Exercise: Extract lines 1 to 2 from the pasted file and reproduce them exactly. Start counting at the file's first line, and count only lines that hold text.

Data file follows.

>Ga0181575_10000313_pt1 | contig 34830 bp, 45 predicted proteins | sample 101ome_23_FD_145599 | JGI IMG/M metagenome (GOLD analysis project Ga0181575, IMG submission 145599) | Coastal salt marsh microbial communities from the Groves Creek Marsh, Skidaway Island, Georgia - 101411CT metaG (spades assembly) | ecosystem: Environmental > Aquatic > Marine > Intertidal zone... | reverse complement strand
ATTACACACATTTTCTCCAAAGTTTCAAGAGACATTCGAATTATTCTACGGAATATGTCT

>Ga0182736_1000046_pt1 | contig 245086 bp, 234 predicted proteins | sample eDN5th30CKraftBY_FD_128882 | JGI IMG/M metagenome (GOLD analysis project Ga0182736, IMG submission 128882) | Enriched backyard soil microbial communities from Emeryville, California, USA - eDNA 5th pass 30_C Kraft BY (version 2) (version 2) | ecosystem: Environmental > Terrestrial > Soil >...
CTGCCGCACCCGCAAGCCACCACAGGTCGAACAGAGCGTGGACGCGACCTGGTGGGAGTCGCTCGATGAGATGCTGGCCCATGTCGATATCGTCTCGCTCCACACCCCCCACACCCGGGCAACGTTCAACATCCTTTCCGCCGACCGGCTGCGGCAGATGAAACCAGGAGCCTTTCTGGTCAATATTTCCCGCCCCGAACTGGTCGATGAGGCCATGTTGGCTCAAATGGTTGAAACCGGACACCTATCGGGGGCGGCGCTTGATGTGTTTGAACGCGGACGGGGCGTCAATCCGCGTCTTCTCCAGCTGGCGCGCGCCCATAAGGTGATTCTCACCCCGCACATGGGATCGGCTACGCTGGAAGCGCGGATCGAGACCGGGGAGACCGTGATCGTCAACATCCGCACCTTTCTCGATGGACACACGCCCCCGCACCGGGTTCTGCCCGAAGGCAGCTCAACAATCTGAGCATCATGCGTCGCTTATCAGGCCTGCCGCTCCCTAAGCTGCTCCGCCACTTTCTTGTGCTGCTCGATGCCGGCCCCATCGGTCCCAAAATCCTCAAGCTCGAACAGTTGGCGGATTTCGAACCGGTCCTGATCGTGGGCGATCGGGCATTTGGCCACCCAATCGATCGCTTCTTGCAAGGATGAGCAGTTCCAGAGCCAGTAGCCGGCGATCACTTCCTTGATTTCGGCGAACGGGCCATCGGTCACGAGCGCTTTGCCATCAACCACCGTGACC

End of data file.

>Ga0181575_10000313_pt1 | contig 34830 bp, 45 predicted proteins | sample 101ome_23_FD_145599 | JGI IMG/M metagenome (GOLD analysis project Ga0181575, IMG submission 145599) | Coastal salt marsh microbial communities from the Groves Creek Marsh, Skidaway Island, Georgia - 101411CT metaG (spades assembly) | ecosystem: Environmental > Aquatic > Marine > Intertidal zone... | reverse complement strand
ATTACACACATTTTCTCCAAAGTTTCAAGAGACATTCGAATTATTCTACGGAATATGTCT